What is MTBF?
For most applications, it is important to calculate the Mean Time Before Failure / MTBF for any signal crossing a CDC boundary. In the context of MTBF, the failure means the output of the synchronizer still goes metastable. Obviously, a larger MTBF is favored over a smaller one, and the synchronization scheme needs to guarantee sufficient larger MTBF.
MTBF is inversely proportional to input data changing rate as well as receiving clock frequency. The faster of input data rate and receiving clock, the lower of MTBF.
Interviewees often mix the concept of input data changing rate with sending clock frequency, and incorrectly think sending clock frequency does impact MTBF. Faster sending clock does not necessarily imply faster input data changing rate.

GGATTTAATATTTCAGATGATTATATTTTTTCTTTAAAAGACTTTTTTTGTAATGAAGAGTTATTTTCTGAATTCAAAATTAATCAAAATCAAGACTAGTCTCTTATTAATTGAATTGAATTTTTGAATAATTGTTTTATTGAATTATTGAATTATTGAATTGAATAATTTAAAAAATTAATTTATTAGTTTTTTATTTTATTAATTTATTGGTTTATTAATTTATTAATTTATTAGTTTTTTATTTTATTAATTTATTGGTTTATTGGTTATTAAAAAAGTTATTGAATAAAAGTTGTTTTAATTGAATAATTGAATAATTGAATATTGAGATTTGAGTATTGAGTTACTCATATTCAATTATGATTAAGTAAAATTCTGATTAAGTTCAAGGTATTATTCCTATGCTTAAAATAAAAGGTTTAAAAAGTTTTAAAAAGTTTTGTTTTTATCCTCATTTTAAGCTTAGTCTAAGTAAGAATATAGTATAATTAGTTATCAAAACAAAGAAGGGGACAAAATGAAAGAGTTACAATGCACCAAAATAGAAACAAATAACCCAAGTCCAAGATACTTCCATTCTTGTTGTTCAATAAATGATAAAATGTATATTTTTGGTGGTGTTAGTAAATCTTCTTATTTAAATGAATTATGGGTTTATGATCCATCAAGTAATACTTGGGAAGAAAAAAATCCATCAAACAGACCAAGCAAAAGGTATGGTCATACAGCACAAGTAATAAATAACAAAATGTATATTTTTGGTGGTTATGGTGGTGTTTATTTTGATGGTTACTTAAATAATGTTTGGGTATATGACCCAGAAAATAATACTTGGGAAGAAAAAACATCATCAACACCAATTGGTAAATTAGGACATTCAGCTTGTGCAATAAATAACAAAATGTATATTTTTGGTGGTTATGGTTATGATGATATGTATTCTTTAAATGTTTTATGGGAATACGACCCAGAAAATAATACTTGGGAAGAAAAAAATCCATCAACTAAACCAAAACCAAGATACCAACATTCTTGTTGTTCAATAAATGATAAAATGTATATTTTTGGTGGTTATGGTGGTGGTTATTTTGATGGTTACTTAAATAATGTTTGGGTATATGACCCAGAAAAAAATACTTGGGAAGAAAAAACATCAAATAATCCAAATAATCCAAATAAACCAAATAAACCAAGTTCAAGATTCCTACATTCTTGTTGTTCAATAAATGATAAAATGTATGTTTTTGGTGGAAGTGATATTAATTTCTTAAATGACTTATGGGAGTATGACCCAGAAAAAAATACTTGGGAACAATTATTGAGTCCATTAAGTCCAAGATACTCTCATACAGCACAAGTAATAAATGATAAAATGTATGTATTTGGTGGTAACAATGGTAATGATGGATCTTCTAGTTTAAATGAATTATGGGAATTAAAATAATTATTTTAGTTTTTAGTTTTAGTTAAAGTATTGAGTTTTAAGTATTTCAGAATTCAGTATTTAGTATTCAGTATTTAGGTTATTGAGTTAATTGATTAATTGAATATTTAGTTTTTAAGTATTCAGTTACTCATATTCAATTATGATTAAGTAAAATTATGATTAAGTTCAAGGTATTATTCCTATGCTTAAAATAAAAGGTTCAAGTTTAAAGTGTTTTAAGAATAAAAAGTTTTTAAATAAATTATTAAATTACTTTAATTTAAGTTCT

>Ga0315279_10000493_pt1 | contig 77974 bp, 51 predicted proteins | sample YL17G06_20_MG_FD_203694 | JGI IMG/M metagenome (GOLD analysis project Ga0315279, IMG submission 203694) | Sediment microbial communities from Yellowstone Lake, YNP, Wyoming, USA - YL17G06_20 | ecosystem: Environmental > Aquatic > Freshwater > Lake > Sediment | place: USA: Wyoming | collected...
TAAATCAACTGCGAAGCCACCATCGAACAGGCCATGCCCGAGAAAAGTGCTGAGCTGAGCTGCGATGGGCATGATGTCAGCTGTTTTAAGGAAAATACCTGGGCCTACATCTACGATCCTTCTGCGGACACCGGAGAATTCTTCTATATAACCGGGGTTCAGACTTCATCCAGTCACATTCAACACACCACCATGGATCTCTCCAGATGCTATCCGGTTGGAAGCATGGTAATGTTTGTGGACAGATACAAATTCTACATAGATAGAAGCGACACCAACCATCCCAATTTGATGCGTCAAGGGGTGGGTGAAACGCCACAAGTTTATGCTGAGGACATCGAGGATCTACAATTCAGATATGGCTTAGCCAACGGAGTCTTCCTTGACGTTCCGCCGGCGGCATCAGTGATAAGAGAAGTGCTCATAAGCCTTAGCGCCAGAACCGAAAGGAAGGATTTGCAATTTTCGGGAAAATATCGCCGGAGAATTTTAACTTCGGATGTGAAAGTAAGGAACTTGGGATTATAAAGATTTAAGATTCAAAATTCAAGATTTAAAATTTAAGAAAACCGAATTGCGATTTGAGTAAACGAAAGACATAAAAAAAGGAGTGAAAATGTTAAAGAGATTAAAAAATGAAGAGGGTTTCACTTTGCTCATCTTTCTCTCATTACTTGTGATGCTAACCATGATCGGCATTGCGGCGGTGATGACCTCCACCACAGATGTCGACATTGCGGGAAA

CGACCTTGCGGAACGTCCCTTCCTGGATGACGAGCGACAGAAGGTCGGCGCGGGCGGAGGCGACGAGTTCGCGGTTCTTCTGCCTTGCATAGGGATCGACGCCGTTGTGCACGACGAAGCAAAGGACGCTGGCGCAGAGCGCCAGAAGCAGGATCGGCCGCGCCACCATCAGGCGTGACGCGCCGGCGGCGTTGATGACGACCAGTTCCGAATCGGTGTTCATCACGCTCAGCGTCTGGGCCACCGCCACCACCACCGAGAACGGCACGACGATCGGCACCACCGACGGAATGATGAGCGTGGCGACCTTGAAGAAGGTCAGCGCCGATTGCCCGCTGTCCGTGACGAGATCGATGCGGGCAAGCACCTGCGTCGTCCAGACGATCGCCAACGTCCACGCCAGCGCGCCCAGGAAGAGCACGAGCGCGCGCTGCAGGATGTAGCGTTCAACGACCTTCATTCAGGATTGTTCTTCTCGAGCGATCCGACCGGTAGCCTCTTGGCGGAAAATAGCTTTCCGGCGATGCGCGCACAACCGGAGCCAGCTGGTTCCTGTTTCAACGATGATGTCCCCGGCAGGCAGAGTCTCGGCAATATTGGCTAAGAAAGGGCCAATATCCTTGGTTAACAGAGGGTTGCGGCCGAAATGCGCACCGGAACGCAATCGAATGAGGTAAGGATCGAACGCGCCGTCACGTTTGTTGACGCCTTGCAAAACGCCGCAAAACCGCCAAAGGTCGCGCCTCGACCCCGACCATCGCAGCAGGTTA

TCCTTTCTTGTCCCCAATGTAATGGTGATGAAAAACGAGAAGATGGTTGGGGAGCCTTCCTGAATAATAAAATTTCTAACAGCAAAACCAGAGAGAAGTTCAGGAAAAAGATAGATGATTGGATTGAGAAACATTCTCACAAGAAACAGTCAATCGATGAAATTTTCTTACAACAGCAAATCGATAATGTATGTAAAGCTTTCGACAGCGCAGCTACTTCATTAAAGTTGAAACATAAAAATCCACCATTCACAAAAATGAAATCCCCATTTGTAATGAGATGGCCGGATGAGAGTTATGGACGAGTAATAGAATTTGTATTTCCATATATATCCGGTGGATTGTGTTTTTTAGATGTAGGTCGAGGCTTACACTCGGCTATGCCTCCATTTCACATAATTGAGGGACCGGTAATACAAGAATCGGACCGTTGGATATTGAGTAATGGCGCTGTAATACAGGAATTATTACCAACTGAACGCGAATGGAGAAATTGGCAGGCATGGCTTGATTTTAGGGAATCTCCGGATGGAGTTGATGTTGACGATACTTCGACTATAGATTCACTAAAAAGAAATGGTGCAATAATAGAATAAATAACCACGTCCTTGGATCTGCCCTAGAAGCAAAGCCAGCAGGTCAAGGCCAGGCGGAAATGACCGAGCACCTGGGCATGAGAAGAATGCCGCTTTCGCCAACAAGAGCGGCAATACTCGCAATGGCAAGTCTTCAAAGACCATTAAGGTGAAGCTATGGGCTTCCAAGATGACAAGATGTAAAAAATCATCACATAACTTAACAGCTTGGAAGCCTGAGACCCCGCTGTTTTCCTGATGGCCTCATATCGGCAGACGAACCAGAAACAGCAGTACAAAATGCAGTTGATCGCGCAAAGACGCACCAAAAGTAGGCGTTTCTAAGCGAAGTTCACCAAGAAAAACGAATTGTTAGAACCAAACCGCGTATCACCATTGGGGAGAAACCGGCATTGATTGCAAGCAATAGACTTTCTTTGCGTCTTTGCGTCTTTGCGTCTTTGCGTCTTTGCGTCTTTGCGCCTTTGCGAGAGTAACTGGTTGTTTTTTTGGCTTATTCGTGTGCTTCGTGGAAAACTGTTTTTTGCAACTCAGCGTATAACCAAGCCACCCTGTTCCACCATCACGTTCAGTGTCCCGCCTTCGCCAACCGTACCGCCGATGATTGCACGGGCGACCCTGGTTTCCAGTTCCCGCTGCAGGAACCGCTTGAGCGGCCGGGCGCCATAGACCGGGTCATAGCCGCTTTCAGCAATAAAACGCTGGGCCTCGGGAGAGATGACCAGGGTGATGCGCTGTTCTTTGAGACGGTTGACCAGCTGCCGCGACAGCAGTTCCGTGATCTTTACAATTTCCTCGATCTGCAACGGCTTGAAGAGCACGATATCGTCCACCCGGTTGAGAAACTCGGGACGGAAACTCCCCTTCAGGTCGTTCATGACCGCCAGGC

It is required to flop the data in sending clock domain before synchronized in receiving clock domain. The output of combo logic often have glitches, i.e., it requires some time to settle. Without data flopping, the input data changing rate is effectively increased in receiving clock domain, decreasing the MTBF of CDC circuit.
Why can synchronizers handle CDC?
The simplest synchronization scheme is back-to-back flop synchronizer. Even though the output of the first stage is metastable, the CDC signal still have one more cycle to settle to a stable logic value. Therefore, synchronizers essentially increase the MTBF.
We recommend interviewees to further read Clifford E. Cummings’ paper “Clock Domain Crossing (CDC) Design & Verification Techniques Using SystemVerilog”.